“Autonomous Land Surveyor” Drone Finalist In $3M Genius NY Competition

Updated: February 1, 2019

Autonomous Land Surveyor Drone Finalist In $3M Genius NY Competition

The five finalists in round three of the Genius NY Business Competition were announced in December 2018 and one of them wants to automate construction staking. Civdrone claims to increase productivity, speed production, and lower costs by automating land surveying services.

Civdrone develops fast, reliable and autonomous marking solutions on enterprise drones for the construction industry. Digitalizing and automating land surveying services will increase productivity and shorten time of construction while lowering its costs.

Genius NY is the world’s largest business accelerator competition for unmanned systems. The program provides tools to help UAS startups to become successful, including access to advisors, connections, stipends, and other resources. It is funded with $5 million from NYS Empire State Development and from various contributing sponsors. The majority of that funding is dedicated to support expenses and prizes. According to the Genius NY website:

GENIUS NY is a year-long business accelerator that awards five finalist teams a total of $3 million in investments. In addition, the program offers incubator space, company stipends, advisors, resources, programming, and connections, making it among the largest competitions of its kind across the globe. GENIUS NY is focused on Unmanned Systems; software, hardware, analytics, IoT.

What do you think about this emerging technology? Are we on the verge of SkyNet robot surveyors or is this just another tool in the surveyor’s toolbox?

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Originally published on February 1, 2019

About the Author

Wendell T. Harness

I’ve been building online properties since the late 1980’s and transitioned to web design in 1999. I formed Harness Media in 2005 to help businesses grow through online marketing. I also talk to cats in a silly voice.

7 thoughts on ““Autonomous Land Surveyor” Drone Finalist In $3M Genius NY Competition”

  1. I brought up this very topic about 5 years ago after staking grid for a 30M dollar mall redevelopment. Its a great tool to use for easy peasy sites with no one present and no structures etc.Modifying an offset with a beam or another offset with odd dimensions under a staircase etc will never fit this nor any other drones capabilities.Overall, I see it as a tool like a brush hawg or a 4lb sledge with a specific set of circumstances at which it may excel at, but won’t replace the decisions a Surveyor nor a field operator can create. My $0.02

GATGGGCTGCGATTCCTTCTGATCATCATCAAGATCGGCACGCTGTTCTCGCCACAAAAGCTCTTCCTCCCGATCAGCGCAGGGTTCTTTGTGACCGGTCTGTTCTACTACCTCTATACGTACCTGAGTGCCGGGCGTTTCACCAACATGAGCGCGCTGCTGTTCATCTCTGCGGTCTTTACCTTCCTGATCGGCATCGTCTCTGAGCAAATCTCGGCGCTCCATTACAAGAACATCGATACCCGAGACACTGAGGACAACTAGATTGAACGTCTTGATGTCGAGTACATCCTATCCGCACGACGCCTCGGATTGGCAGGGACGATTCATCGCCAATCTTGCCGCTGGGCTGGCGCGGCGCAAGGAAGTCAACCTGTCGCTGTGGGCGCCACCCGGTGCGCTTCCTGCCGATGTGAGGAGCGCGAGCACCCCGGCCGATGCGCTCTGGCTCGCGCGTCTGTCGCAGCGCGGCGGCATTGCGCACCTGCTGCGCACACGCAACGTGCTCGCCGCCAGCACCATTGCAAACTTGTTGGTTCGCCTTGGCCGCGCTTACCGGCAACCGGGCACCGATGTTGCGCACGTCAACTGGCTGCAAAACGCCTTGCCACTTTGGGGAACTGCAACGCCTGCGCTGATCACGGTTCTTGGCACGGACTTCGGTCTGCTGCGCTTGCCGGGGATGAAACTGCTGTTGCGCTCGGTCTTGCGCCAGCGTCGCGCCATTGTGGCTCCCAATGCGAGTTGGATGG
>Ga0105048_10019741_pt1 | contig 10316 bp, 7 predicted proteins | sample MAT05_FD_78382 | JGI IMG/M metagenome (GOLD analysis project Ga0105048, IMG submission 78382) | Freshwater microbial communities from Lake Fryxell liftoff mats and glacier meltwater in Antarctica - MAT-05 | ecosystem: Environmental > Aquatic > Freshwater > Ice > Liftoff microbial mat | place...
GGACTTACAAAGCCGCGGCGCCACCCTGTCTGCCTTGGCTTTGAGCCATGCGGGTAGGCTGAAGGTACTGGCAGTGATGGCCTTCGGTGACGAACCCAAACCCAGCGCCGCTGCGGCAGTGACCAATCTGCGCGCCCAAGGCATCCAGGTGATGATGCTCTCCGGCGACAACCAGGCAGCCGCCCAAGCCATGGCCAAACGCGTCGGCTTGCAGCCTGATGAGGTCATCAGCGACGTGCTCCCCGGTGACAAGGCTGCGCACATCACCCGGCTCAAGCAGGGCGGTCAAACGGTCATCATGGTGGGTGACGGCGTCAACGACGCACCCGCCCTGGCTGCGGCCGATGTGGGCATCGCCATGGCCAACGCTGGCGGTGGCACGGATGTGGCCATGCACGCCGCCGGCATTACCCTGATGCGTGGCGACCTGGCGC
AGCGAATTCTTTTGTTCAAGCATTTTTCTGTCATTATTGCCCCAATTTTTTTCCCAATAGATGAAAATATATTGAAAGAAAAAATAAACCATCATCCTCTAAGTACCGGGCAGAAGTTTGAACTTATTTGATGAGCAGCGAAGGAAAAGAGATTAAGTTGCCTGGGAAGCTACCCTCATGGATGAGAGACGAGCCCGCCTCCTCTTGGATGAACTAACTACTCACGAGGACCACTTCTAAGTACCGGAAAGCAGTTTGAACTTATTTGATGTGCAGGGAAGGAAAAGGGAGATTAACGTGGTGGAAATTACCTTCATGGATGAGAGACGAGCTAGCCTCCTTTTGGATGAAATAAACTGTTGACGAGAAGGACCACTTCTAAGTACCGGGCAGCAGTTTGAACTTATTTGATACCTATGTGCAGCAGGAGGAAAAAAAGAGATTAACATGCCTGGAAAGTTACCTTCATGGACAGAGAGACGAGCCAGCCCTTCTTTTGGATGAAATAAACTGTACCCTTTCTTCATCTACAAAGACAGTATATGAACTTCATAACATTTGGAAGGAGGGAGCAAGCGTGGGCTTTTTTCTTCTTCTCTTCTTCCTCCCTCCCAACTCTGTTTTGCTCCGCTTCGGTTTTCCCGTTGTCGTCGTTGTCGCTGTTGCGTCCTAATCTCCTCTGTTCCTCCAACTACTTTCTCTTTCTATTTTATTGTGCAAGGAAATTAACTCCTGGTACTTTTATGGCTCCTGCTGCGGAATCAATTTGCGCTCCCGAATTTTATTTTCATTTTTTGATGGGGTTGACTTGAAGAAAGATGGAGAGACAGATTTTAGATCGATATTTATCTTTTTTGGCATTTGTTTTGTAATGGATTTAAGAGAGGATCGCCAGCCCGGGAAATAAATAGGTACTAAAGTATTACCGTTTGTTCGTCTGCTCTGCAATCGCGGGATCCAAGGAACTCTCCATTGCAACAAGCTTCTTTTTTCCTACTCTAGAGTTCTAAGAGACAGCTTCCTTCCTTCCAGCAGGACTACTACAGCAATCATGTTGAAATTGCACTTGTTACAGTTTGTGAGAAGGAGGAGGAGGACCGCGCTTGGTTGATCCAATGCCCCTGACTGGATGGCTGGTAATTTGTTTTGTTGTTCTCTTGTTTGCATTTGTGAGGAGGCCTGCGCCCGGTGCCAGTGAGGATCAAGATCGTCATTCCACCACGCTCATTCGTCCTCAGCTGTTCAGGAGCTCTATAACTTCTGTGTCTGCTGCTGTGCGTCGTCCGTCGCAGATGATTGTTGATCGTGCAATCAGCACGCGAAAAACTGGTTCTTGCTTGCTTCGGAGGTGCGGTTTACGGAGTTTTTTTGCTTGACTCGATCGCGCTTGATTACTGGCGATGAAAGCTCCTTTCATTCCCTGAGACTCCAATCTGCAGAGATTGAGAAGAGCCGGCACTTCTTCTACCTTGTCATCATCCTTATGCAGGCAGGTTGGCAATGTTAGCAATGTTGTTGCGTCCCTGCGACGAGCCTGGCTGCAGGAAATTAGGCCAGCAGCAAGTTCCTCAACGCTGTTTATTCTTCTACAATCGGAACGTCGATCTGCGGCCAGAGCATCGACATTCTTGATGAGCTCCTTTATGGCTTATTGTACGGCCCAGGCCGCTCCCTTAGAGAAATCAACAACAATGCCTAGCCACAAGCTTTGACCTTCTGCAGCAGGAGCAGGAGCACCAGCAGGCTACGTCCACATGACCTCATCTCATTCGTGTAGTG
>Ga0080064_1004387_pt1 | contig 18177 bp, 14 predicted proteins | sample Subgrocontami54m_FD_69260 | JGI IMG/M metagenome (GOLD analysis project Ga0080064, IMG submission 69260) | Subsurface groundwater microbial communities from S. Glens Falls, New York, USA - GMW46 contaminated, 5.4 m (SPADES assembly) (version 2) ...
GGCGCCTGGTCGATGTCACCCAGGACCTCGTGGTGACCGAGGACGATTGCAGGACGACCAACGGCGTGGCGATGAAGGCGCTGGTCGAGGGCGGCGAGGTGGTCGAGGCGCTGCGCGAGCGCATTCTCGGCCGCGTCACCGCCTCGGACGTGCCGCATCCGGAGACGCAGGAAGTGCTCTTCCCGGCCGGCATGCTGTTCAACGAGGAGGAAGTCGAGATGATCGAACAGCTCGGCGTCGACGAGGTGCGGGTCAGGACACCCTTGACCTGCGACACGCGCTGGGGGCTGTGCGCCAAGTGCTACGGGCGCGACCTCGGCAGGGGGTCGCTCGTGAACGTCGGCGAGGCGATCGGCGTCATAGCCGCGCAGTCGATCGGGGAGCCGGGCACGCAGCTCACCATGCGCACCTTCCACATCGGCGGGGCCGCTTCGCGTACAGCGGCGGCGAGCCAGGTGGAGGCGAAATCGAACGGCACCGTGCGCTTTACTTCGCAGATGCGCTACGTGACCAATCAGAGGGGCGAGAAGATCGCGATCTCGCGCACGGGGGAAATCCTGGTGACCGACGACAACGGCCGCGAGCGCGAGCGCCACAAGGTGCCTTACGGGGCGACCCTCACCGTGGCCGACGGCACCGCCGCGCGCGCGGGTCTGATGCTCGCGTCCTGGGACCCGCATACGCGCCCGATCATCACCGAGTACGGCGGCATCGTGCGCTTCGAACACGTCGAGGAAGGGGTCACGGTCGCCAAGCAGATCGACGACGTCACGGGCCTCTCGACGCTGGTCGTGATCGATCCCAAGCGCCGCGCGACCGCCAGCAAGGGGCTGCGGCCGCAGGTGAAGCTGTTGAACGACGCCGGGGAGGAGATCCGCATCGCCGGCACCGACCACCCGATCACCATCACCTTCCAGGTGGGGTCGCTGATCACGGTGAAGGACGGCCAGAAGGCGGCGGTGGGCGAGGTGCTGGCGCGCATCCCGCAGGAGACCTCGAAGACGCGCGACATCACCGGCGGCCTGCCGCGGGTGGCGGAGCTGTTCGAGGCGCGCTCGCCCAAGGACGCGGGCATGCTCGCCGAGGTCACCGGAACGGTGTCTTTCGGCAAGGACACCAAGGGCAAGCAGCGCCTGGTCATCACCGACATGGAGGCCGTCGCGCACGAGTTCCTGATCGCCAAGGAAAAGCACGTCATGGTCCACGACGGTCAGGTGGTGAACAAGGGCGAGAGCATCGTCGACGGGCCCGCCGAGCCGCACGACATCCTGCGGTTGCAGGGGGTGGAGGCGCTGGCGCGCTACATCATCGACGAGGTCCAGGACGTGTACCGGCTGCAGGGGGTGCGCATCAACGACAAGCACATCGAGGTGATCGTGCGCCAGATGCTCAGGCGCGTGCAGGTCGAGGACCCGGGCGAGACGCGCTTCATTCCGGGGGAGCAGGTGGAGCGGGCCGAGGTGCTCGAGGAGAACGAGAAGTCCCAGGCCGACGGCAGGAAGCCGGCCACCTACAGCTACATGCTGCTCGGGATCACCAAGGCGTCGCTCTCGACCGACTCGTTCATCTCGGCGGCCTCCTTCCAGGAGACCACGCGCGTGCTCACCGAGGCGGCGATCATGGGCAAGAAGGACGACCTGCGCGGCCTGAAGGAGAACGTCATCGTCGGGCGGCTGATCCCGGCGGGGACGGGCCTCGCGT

2. Lost me at the first thump of “house” beat playing automatically on their homepage. May they be forever plagued with uber-hipness and the undying need for bleeding edge tech….and, get off my lawn!

  3. Neat idea… But I’ve never seen a construction site that looked like the one in the video. Clear, flat, empty, soft… Most of the jobs I’ve been on haven’t fully been cleared, there is garbage/construction waste/debris all over the place, there is equipment zipping around, rocks or left over pavement/concrete… Plenty of surfaces that won’t accept a gently pressed nail. As with anything, it will work great under flawless conditions. I get that they are working on it and it will improve greatly the longer they stay with it. It’s cool. I don’t do construction layout anymore, but if I did I wouldn’t feel threatened yet. Also, it’s hard enough to get an operator to not run down a 30″ wood stake with fluorescent flagging flapping generously. Those nails won’t last. And, having to scan the QR code of each nail to see what it would have said on a stake…? Not ready yet.

    I wonder who prints those QR flags… And who lines them up correctly in the queue…

  4. There have been ground bots for years that lay out solar farms etc.If it does the job, and meets the accuracy desired, then I cannot see any reason why someone would not want to use a tool where it makes sense. And setting out stakes does not expressly require a license.There are a lot of “bots” already in work processes (especially in construction), not just the electro-mechanical types, but in automated software processes. We’re not going to be able to will those away, or stop there being more. But we can prepare to become “coaches” or “conductors” for the bots to come. Hope it is OK to link something I just wrote on the subject.   


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